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I personally think that, in terms of characters, story and world building, DA:O is a worthy spiritual successor to the Baldur's Gate series. In terms of strategic depth and character customization though, it does leave a lot to be desired. Still, if you're not married to the idea of isometric RPGs (Third person OTS RPGs aren't everybody's cup of tea) and liked the BG games for their lore and story, I would heartily encourage you to give the DA series a try.
alcaray: I hereby nominate you for the office of necro-president.
Geromino: Does that mean I can get impeached now ?
Sorry - you're going to have to wait another 8 years for that...

Getting back to the original topic - there are three main areas for comparison between the BG series and DA:O.

* Atmospherics (graphics, sound, music, interface) - how well does an RPG suck you into its gameworld?
* Rules systems - how much choice and flexibility do you have to develop a character you can identify with?
* Plot development - how well does an RPG keep you involved, how much difference can you make in the game world?

For atmospherics, DA:O generally scores well. You have an adjustable viewpoint (rather than the fixed one of BG), graphics are generally good (with the exception of textures - I'd strongly recommend installing an HD texture mod or two) and the music is comparable to BG. Areas are reasonably large and plausibly done but you can't enter every dwelling like you could in The Witcher. The major thing missing is day/night cycles - each area in DA:O has a fixed time of day (almost all high noon) which is a particular surprise since DA:O was released after NWN2 which had a particularly good day/night cycle system with shadows stretching across the landscape at sunrise/sunset.

Rules systems are DA:O's weakness. As Geromino has said, there are only 3 main classes - while fighters/thieves have a greater range of skills compared to their BG counterparts, the exact opposite applies to mages (even though their skills are the more complex in DA:O with the ability of some spells to have a combined effect). You are also limited to a 4 rather than 6 character party (possibly to make this easier to play on console controllers?).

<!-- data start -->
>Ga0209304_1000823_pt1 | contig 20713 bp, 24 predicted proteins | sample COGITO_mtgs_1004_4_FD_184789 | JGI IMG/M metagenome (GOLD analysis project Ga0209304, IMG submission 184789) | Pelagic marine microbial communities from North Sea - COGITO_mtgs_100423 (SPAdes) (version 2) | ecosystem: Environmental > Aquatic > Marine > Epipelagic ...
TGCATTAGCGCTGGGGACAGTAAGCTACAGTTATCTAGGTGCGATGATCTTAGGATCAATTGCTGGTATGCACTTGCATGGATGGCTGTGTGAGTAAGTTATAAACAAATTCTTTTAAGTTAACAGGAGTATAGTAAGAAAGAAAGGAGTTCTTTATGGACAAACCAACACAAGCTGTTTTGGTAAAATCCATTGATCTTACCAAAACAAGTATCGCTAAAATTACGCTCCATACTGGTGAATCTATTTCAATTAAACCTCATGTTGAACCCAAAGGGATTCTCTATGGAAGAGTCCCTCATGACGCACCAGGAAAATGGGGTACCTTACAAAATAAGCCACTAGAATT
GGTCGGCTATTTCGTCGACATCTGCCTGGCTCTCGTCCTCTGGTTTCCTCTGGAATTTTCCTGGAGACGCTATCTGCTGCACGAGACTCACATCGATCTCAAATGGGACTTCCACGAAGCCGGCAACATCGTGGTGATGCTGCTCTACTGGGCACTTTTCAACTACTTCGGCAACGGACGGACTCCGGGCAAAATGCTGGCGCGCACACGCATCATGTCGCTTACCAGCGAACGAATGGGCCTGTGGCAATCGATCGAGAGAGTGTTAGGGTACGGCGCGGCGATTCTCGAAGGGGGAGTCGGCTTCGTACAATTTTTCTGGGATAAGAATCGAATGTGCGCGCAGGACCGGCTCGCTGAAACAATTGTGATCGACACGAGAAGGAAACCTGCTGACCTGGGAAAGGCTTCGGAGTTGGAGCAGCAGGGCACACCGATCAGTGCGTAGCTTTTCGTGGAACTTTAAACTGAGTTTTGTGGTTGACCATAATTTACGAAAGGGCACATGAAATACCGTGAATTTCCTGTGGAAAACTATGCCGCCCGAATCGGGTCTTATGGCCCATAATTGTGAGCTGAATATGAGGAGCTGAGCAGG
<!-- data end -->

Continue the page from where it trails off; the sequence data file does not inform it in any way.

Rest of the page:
Plot however is more DA:O's strength. The origin stories give you a choice on how to enter the game and play a role further on when you have a chance to revisit old areas/allies/enemies. As well as a journal, you have a codex that collects notes, lore and other background information adding depth to the game. The main plot has some major twists and throughout there are challenging moral choices - do you kill or contain a demon-possessed child? Do you help the dwarves regain a key item even if it means the sacrifice of innocents to use it? How far should a mage be allowed to go in seeking revenge for the loss of his family? There is also huge amounts of character interaction between your partners, some of which is utterly hilarious. When you complete the game - like BG2 - you receive a detailed epilogue showing the results of various plot choices you made.

You then have the Awakening addon included which is a major follow up to the events in DA:O (though it shows signs of rushed development) plus two DLCs (Golems of Amgarrak and WItch Hunt) which occur afterward and expand on parts of the DA:O epilogue.

I've not played DA:2 or 3 since neither are available DRM-free so can't comment on them.
Post edited June 22, 2023 by AstralWanderer
Love BG, all of them, yet to try EE stuff beyond the prologue. Thought DA:O was great, still do, had another play through a few years ago. Still never finished the expansion for it. No real idea why.

Have not played any other DA games.

I get the frustration (DA:O) that you have basically two choices for a Rogue or Warrior. Specialise in missiles or two weapons for the rogue and two handed weapon or sword and shield for a warrior. Mage spell trees do mean you have to take spells of no use to you to get better spells you will use a lot. I understand that frustration but it isn't a problem for me. I'd love a way to a happy middle for Rogues especially but focusing on one is just so much better. If you can live with that, and I can, it's not a big deal.

DA:O isn't faultless but if you enjoyed BG 1 & 2 then I'd be very surprised if you didn't think DA:O was at least worth the money and that you completed it more than once.